During my detox I started binge watching Netflix documentaries about food and the processed food industry. Because of this my life completely changed. I wondered how I did not know all that I was learning during this time and why that information was not made more public. I started the sugar detox as a normal meat eating 30-something and by the end of the detox I decided to try a more vegetarian whole-food plant-based diet. Since then our entire family has been eating almost exclusively this way.
Our Plant-Based Life
The way we now eat is very different from the way Nic and I were raised. With that said, our families don’t always understand our new lifestyle. We both have lost a lot of weight from not eating meat and to some it may look like we are starving ourselves. Despite the misunderstandings we both eat as much as we want and are the happiest and healthiest we have ever been in our lives.
Two weeks ago, Kuya had a febrile seizure. It was the most traumatic experience a parent could go through and I wish it on no one. I have to admit that I wondered myself at the time whether it was the our diet that caused the seizure. Once at the hospital the doctor and nurses stated that febrile seizures are extremely common among young children and happen when kids have a fever that spikes really fast. When this occurs the brain cannot communicate to the body quick enough what is going on and therefore the child goes into a seizure. I was relieved to learn that the seizure had nothing to do with Kuya’s diet.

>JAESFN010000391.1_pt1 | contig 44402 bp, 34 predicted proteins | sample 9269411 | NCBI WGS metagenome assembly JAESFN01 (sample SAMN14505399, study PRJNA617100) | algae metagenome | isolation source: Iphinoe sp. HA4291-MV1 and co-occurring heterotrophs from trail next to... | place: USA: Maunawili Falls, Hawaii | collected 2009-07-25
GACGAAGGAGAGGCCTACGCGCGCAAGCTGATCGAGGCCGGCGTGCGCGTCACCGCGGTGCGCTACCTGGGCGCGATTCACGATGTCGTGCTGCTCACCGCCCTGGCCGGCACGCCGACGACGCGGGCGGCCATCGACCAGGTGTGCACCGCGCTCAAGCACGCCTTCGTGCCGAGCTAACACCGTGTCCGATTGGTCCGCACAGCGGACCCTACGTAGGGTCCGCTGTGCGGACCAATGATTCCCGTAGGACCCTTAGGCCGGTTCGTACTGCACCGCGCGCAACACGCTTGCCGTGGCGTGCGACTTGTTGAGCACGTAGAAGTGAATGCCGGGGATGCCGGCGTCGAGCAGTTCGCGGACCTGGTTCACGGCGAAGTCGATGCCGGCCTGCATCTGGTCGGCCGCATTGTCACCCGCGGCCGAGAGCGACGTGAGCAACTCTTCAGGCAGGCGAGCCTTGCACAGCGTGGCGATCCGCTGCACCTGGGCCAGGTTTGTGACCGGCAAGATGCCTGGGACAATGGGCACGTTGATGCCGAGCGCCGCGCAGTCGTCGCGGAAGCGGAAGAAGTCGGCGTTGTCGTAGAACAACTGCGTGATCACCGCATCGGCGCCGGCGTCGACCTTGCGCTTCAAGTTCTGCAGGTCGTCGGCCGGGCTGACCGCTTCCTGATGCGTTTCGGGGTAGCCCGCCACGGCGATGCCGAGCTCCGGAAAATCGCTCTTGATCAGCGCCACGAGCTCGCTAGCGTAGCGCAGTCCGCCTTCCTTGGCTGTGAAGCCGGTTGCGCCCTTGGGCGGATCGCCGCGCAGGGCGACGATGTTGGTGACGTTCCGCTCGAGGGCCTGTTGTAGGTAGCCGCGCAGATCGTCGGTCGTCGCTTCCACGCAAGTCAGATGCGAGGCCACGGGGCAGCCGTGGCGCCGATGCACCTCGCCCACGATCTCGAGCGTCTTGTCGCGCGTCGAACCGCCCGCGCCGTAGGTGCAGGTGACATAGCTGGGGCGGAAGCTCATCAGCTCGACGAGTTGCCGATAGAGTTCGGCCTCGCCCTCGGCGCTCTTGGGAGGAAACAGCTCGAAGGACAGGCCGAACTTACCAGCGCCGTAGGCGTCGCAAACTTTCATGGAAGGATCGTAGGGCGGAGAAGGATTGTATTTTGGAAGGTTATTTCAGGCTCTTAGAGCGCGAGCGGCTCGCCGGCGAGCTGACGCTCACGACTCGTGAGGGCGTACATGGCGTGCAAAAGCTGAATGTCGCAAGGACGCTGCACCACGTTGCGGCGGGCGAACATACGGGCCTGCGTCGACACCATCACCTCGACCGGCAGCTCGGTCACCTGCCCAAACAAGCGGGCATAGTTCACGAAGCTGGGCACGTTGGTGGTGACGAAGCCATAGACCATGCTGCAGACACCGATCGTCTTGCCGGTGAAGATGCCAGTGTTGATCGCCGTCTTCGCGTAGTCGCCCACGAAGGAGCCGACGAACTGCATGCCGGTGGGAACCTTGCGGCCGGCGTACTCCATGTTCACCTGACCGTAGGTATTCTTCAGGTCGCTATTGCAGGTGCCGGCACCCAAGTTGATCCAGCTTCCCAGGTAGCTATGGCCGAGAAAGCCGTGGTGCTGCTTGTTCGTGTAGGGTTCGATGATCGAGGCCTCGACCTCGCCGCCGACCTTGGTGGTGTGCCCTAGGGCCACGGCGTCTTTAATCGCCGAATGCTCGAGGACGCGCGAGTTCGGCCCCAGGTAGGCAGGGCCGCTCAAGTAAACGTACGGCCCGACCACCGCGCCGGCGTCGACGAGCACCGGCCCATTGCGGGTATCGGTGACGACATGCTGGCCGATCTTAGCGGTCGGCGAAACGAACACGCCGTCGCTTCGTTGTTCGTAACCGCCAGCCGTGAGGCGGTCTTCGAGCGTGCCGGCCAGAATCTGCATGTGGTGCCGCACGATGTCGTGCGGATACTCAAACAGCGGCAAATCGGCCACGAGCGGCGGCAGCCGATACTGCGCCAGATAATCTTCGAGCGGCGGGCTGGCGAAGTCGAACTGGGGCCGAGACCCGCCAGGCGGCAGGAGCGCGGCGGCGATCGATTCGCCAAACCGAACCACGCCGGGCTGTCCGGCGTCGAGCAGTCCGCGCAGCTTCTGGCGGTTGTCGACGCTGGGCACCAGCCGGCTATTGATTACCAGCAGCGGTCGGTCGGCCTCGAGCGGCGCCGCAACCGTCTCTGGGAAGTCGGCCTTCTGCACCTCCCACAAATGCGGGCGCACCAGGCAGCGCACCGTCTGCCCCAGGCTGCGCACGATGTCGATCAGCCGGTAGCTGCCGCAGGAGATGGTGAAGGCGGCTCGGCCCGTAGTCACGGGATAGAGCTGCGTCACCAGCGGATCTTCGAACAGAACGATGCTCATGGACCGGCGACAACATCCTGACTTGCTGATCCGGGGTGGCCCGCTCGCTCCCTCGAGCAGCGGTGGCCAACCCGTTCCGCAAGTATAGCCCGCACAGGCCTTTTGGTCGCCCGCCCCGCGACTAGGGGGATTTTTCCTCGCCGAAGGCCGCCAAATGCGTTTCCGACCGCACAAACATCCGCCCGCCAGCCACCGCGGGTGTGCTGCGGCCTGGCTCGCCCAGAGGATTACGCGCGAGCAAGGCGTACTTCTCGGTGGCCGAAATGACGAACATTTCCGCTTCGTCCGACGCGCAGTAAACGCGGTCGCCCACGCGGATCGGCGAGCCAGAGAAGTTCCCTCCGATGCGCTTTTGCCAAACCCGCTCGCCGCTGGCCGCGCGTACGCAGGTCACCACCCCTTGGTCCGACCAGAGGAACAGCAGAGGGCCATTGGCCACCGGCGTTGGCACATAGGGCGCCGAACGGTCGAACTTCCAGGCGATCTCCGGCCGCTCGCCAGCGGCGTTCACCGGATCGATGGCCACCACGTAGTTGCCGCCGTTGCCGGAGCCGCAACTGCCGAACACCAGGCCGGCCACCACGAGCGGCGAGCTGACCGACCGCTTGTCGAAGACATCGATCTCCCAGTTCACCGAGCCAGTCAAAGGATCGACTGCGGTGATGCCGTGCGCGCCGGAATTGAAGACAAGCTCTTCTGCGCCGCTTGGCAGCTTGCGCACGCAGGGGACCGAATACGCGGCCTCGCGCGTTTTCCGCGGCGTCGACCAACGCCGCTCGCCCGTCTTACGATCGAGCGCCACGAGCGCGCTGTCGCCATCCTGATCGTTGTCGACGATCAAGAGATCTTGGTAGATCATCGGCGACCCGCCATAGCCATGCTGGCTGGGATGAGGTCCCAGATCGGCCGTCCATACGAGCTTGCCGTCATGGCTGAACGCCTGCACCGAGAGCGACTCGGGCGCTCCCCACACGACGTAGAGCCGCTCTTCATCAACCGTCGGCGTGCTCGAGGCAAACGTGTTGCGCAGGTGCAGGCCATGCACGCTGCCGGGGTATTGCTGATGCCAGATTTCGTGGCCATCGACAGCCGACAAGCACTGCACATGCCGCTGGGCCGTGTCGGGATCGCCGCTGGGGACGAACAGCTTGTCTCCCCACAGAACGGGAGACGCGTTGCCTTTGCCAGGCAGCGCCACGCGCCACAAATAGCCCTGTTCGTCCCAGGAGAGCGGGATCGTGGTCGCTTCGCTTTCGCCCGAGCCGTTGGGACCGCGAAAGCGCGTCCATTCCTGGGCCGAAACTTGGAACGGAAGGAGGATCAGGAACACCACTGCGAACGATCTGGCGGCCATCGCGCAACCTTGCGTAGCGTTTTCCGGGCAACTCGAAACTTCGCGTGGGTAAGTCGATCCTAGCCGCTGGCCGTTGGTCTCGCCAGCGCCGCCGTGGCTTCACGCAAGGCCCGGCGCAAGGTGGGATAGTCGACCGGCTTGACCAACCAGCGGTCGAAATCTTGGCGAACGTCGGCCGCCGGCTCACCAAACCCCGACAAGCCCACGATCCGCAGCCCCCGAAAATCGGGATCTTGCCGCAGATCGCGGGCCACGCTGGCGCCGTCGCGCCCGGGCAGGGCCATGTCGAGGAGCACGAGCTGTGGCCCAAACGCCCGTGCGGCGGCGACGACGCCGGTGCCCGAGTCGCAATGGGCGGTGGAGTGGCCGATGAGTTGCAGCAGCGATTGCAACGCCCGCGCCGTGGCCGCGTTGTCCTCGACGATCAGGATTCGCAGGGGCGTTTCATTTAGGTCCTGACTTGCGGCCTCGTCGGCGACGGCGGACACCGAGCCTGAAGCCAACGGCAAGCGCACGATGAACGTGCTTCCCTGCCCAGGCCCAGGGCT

When I told my family about the seizure most of them just wished him well. However, one of my them had mentioned that I needed to feed him and that he’s too young to be on a diet. Of course my mama claws wanted to come out and lash back with how horrible this person ate and that this person has no idea what real food is. However, I took a second to be mindful and realized that I thought the same way just three years ago. I couldn’t be mad at someone who didn’t know what they don’t know.
A Continuous Journey
I don’t know all there is to know about food and nutrition, but I do know that processed foods are bad for you, factory farm meat is equally inferior and that sugar in excess can literally kill you. I know that our new way of eating has cured a number of our illnesses and ailments including acne, eczema and even behavioral issues.
I understand that becoming plant-based and now mostly vegan is a choice that Nic and I made for ourselves but it is a choice that affects our entire family. While Kuya and Sissy Boo are young they will also eat this way. However, we do not hold them back if they want to try meat or eat treats that we may not otherwise give them when we go out. When they are older and if they decide to follow a different diet we will accept that. Our hope is that even if they choose something different the core of their diet will still be whole foods.
I never intended to start on this path and this lifestyle. I honestly believe that this journey found me. As the poet Prince Ea says in one of my favorite videos, “Everybody Dies, But Not Everybody Lives”, “Martin Luther King never had a dream – that dream had him. People don’t choose dreams, dreams choose them…so do you have the courage to grab the dream that picked you?” I guess I did and I will never stop dreaming.